In honor of daughter Eden and hubby Zack. GrandBebe’s World Tour begins around June 7!!!

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It is not until a man has to live with a pregnant wife that the full ramifications and permutations of raging female hormones can be fully perceived. It is a marital challenge beyond compare.

One night, my Beloved came home to find me slumped at the kitchen table in despair, my tears wetting my maternity blouse.

He flew to my side. “What’s the matter? Is there something wrong with the baby?”

I blinked at him stupidly. “No! Of course not. I had to get gas and didn’t have my gloves so my hands got really cold. Plus, there was snow on the paper so the pages are wet and I can’t read it. And I got ink on my favorite dish towel and it won’t come out.”

He blinked back. “And THAT’S why you’re crying?”

Sobbing, I retorted: “David, David . . . these are AWFUL things!!!”

You should have seen his face. In the ensuing silence, I felt the points of the compass whirl and the tectonic plates shift. I was no longer a mature, rational human being. I was now transformed to the molecular level by pregnancy hormones.

I had become . . . Hormy!

That’s what he called me, through all four pregnancies. When I got emotional, he would say that I was playing my “hormone-ica.”

While seated, if I would drop a piece of paper on the floor, it would take five minutes to gingerly bend sideways and pick it back up. It was frustrating and I would cry.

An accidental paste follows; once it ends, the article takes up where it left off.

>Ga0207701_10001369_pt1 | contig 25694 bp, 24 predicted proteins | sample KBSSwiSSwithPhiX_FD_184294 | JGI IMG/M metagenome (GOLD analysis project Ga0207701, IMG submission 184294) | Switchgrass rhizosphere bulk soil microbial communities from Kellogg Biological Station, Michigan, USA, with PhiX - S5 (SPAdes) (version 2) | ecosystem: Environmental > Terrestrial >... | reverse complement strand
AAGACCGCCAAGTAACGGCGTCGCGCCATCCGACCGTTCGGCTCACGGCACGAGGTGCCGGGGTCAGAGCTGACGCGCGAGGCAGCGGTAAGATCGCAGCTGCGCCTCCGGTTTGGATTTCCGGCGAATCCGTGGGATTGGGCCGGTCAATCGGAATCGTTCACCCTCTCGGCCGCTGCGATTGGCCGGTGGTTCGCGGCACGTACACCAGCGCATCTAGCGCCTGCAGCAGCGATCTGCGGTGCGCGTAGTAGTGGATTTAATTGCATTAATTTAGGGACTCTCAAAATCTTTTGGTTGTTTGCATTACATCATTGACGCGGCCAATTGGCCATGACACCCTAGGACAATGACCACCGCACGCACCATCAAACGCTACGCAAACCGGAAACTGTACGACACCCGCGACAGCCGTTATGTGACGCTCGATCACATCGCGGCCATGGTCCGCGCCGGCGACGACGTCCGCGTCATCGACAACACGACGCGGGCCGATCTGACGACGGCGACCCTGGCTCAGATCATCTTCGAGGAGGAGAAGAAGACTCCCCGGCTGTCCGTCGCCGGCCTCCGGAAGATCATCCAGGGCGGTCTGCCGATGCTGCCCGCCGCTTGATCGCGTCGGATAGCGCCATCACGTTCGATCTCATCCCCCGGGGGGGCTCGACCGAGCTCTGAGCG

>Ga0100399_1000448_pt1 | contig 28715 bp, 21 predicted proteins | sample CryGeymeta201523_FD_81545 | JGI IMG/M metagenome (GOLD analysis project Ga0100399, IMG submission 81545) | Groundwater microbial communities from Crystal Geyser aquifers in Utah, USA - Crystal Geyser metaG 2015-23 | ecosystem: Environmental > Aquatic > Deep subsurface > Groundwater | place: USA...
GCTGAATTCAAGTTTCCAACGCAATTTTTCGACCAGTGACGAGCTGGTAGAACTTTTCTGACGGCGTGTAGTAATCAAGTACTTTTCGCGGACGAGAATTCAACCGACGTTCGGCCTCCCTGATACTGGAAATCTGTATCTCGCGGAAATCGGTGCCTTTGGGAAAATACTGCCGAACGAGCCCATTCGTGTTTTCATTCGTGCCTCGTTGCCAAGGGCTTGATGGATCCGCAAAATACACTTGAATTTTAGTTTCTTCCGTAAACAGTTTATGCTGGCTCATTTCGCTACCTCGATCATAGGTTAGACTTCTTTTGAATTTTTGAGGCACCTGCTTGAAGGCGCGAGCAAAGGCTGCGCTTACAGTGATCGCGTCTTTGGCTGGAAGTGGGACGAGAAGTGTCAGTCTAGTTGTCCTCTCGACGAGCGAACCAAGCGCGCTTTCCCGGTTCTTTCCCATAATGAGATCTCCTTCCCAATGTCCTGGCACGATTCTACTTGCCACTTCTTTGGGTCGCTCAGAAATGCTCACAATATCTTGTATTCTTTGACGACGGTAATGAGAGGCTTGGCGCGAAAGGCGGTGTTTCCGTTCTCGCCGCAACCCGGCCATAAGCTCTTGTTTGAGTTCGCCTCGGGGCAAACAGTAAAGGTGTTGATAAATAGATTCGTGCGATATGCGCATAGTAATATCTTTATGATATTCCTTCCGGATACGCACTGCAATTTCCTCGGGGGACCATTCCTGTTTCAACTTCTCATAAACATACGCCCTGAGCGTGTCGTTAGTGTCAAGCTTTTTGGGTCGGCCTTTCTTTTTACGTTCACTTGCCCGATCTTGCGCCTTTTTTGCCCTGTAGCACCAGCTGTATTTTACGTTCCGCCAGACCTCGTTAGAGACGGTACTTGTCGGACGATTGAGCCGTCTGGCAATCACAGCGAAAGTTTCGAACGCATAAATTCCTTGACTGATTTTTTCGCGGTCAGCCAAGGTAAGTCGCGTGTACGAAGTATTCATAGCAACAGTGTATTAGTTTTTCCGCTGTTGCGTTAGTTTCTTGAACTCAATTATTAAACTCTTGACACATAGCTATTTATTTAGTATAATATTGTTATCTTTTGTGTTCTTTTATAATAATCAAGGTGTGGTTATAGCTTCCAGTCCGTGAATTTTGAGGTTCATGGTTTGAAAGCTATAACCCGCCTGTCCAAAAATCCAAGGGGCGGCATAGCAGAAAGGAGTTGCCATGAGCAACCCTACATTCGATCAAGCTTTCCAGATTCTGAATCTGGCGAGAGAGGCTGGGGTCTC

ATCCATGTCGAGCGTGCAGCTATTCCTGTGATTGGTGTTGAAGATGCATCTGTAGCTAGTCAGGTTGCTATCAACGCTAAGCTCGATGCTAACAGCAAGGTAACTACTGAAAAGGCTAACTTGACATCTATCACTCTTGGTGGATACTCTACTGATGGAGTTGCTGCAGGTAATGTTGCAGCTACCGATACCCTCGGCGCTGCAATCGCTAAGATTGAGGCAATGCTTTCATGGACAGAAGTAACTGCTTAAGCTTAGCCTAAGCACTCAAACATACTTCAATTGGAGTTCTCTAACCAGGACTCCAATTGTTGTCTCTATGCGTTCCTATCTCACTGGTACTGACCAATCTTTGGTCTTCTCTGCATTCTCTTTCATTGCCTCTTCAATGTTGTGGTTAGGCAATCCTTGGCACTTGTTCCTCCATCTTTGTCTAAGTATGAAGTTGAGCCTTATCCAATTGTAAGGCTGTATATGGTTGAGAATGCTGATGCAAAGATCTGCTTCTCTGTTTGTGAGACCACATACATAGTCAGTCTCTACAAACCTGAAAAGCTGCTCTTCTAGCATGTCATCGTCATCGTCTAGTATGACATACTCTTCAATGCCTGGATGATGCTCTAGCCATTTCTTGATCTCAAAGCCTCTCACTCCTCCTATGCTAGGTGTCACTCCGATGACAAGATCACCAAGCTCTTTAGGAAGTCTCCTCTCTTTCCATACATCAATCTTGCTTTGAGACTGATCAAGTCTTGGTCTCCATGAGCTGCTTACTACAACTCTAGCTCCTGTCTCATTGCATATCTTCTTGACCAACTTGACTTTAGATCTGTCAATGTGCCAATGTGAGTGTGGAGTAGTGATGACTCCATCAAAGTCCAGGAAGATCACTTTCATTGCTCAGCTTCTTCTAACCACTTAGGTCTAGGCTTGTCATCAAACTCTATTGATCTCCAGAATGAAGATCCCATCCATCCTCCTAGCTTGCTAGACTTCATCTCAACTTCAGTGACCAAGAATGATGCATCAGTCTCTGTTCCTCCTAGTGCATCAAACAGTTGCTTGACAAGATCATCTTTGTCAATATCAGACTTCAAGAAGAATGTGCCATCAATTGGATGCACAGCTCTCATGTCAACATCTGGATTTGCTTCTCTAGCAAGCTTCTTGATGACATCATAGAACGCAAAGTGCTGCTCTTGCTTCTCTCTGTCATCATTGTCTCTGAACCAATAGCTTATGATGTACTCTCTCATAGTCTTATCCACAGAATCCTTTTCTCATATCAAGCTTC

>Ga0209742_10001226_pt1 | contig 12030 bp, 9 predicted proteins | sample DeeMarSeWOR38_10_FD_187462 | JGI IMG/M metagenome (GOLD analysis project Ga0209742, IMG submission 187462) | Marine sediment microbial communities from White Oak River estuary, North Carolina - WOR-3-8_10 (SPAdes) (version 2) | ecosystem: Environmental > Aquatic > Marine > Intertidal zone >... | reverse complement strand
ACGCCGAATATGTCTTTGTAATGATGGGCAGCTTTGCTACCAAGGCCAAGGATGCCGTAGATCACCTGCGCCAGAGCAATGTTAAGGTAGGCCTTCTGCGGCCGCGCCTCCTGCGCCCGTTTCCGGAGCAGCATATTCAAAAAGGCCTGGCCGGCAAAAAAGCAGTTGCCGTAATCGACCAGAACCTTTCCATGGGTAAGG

While standing, if I wanted to plug in the vacuum cleaner, I would have to stand with my feet as wide apart as they would go in order to bend down to get the plug into the outlet. I looked so ridiculous, I would laugh.

While getting the nursery ready for the new baby and organizing all the soft and tiny little sleepers, blankets, towels, washcloths and other darling baby gear, I would feel such a surge of cuteness-sparked estrogen that I would burst into tears.

While chatting with the elderly neighbor man, bless his heart, who got a little mixed up on his terminology and asked me if I had become “diluted” yet, instead of “dilated,” I looked down at my swollen ankles and feet, quipped that “You BET I have become diluted!” and laughed and laughed, until I cried, and then laughed again because I had cried.

Through it all, my Beloved did not make fun of me, criticize me, roll his eyes or pull his hair out. He remained respectful. Better word: wary.

Even after childbirth, the hormone storms raged. One nurse carried the baby back to the nursery after an attempted late-night feeding, and in the dim light I could see her genuine smile. “Jordan!” she exclaimed. “What a cool name! That sounds like an AUTHOR!” The surge of pride and pleasure about knocked me out of bed.

But later, another nurse came for Jordan after another unsuccessful breastfeeding try. The baby had been crying a lot in the nursery that first night, because the Dairies hadn’t yet kicked in. This nurse was carrying the baby out of the room, and again, in the dim light, I could see the nurse’s face. She was frowning and irritated. Apparently our baby’s crying was interfering with her ability to concentrate on her book or play cards in the nursery.